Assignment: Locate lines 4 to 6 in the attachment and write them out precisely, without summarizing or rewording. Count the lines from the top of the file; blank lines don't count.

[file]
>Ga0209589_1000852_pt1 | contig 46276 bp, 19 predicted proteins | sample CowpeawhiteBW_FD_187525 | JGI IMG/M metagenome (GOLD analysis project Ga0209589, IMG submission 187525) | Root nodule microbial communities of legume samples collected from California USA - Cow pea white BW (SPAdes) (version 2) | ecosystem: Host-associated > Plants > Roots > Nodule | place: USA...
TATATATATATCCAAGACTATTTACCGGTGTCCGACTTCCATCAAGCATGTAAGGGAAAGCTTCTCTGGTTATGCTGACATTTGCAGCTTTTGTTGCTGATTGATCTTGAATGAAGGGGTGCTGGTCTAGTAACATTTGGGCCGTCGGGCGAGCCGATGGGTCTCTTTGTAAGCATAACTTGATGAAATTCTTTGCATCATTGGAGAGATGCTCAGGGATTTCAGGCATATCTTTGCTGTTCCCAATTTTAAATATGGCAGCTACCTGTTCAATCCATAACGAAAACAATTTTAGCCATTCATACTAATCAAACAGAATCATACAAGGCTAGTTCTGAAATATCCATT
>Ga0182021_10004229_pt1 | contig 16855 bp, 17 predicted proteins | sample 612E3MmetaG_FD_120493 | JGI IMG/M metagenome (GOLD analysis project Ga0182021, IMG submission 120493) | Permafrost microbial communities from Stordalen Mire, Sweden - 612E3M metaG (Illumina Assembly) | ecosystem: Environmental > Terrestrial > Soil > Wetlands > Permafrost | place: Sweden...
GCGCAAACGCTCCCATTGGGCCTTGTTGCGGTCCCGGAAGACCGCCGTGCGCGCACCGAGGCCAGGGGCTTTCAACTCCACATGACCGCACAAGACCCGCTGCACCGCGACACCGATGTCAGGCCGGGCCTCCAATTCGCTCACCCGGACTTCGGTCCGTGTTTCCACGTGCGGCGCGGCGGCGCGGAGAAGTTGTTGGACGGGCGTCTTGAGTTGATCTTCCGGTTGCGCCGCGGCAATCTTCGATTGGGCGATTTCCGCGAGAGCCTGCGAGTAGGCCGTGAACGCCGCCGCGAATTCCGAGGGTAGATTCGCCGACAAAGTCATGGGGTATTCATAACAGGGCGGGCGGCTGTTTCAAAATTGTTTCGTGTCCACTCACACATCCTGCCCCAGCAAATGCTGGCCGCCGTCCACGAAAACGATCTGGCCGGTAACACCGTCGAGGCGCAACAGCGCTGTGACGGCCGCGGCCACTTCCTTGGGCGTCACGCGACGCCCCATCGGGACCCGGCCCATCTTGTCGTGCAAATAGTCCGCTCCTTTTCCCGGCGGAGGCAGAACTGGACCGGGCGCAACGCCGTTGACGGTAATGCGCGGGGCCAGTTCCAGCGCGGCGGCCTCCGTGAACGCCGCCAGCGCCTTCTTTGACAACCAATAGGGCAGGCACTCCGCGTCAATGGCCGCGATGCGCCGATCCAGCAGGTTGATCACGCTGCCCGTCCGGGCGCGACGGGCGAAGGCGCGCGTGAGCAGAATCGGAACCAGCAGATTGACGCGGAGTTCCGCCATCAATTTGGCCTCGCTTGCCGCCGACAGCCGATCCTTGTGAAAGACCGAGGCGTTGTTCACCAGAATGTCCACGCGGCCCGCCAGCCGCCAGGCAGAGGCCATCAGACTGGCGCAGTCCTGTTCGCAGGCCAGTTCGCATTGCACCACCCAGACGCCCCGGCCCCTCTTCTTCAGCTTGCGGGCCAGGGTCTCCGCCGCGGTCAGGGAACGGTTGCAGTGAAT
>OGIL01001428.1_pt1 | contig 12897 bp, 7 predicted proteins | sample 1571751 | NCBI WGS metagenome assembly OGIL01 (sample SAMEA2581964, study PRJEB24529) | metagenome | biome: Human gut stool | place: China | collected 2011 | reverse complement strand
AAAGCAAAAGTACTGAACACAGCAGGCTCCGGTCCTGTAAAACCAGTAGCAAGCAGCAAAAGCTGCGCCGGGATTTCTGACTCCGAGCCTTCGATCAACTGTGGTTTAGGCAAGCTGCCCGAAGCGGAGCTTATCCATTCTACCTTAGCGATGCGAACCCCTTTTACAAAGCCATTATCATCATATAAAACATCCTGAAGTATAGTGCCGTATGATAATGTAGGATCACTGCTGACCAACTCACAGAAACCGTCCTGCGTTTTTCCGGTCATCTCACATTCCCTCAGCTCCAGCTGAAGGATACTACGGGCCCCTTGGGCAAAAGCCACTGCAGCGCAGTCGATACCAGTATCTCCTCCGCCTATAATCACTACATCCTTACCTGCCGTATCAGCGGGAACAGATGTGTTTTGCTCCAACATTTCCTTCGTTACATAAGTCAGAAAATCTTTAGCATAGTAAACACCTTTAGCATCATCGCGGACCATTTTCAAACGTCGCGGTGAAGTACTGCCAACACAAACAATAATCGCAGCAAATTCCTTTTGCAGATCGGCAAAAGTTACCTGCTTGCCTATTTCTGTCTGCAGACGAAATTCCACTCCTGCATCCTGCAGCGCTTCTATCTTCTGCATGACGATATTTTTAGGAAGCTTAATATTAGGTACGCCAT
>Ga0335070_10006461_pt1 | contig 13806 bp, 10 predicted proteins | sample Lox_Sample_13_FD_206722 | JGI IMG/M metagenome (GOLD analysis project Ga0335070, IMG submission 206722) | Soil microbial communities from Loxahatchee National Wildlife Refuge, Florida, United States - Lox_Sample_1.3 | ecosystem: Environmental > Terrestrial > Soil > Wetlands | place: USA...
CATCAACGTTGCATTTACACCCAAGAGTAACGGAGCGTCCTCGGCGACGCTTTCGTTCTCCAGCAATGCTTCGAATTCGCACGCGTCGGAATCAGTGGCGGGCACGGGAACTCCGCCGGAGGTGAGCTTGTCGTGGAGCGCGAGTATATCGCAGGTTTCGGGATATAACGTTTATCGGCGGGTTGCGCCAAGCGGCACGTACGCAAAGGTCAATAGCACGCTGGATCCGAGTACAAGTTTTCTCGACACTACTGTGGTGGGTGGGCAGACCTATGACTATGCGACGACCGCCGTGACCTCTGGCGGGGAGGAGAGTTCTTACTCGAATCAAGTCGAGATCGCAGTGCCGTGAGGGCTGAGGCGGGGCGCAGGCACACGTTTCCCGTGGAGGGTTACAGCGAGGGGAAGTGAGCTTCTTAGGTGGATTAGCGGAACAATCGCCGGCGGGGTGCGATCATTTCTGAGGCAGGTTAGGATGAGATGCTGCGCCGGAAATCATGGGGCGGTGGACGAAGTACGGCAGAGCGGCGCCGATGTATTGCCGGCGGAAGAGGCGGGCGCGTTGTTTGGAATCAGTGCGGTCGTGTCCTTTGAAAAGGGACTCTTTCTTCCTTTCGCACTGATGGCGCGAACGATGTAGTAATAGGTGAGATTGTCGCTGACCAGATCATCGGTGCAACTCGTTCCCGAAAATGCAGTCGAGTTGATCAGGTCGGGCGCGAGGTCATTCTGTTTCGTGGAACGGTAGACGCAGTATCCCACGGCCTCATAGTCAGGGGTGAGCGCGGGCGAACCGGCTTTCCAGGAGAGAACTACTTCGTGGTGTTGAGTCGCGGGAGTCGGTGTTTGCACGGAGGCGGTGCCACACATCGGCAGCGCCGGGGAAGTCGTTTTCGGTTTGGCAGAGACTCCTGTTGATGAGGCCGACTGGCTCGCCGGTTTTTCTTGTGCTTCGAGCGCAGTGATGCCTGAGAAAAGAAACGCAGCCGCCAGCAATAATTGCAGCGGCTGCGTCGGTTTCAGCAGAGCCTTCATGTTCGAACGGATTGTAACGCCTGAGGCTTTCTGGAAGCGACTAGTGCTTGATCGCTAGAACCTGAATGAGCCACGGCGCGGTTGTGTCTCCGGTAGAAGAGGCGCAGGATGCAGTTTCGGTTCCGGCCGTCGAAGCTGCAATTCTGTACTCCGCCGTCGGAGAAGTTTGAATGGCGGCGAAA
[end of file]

GCGCAAACGCTCCCATTGGGCCTTGTTGCGGTCCCGGAAGACCGCCGTGCGCGCACCGAGGCCAGGGGCTTTCAACTCCACATGACCGCACAAGACCCGCTGCACCGCGACACCGATGTCAGGCCGGGCCTCCAATTCGCTCACCCGGACTTCGGTCCGTGTTTCCACGTGCGGCGCGGCGGCGCGGAGAAGTTGTTGGACGGGCGTCTTGAGTTGATCTTCCGGTTGCGCCGCGGCAATCTTCGATTGGGCGATTTCCGCGAGAGCCTGCGAGTAGGCCGTGAACGCCGCCGCGAATTCCGAGGGTAGATTCGCCGACAAAGTCATGGGGTATTCATAACAGGGCGGGCGGCTGTTTCAAAATTGTTTCGTGTCCACTCACACATCCTGCCCCAGCAAATGCTGGCCGCCGTCCACGAAAACGATCTGGCCGGTAACACCGTCGAGGCGCAACAGCGCTGTGACGGCCGCGGCCACTTCCTTGGGCGTCACGCGACGCCCCATCGGGACCCGGCCCATCTTGTCGTGCAAATAGTCCGCTCCTTTTCCCGGCGGAGGCAGAACTGGACCGGGCGCAACGCCGTTGACGGTAATGCGCGGGGCCAGTTCCAGCGCGGCGGCCTCCGTGAACGCCGCCAGCGCCTTCTTTGACAACCAATAGGGCAGGCACTCCGCGTCAATGGCCGCGATGCGCCGATCCAGCAGGTTGATCACGCTGCCCGTCCGGGCGCGACGGGCGAAGGCGCGCGTGAGCAGAATCGGAACCAGCAGATTGACGCGGAGTTCCGCCATCAATTTGGCCTCGCTTGCCGCCGACAGCCGATCCTTGTGAAAGACCGAGGCGTTGTTCACCAGAATGTCCACGCGGCCCGCCAGCCGCCAGGCAGAGGCCATCAGACTGGCGCAGTCCTGTTCGCAGGCCAGTTCGCATTGCACCACCCAGACGCCCCGGCCCCTCTTCTTCAGCTTGCGGGCCAGGGTCTCCGCCGCGGTCAGGGAACGGTTGCAGTGAAT
>OGIL01001428.1_pt1 | contig 12897 bp, 7 predicted proteins | sample 1571751 | NCBI WGS metagenome assembly OGIL01 (sample SAMEA2581964, study PRJEB24529) | metagenome | biome: Human gut stool | place: China | collected 2011 | reverse complement strand
AAAGCAAAAGTACTGAACACAGCAGGCTCCGGTCCTGTAAAACCAGTAGCAAGCAGCAAAAGCTGCGCCGGGATTTCTGACTCCGAGCCTTCGATCAACTGTGGTTTAGGCAAGCTGCCCGAAGCGGAGCTTATCCATTCTACCTTAGCGATGCGAACCCCTTTTACAAAGCCATTATCATCATATAAAACATCCTGAAGTATAGTGCCGTATGATAATGTAGGATCACTGCTGACCAACTCACAGAAACCGTCCTGCGTTTTTCCGGTCATCTCACATTCCCTCAGCTCCAGCTGAAGGATACTACGGGCCCCTTGGGCAAAAGCCACTGCAGCGCAGTCGATACCAGTATCTCCTCCGCCTATAATCACTACATCCTTACCTGCCGTATCAGCGGGAACAGATGTGTTTTGCTCCAACATTTCCTTCGTTACATAAGTCAGAAAATCTTTAGCATAGTAAACACCTTTAGCATCATCGCGGACCATTTTCAAACGTCGCGGTGAAGTACTGCCAACACAAACAATAATCGCAGCAAATTCCTTTTGCAGATCGGCAAAAGTTACCTGCTTGCCTATTTCTGTCTGCAGACGAAATTCCACTCCTGCATCCTGCAGCGCTTCTATCTTCTGCATGACGATATTTTTAGGAAGCTTAATATTAGGTACGCCAT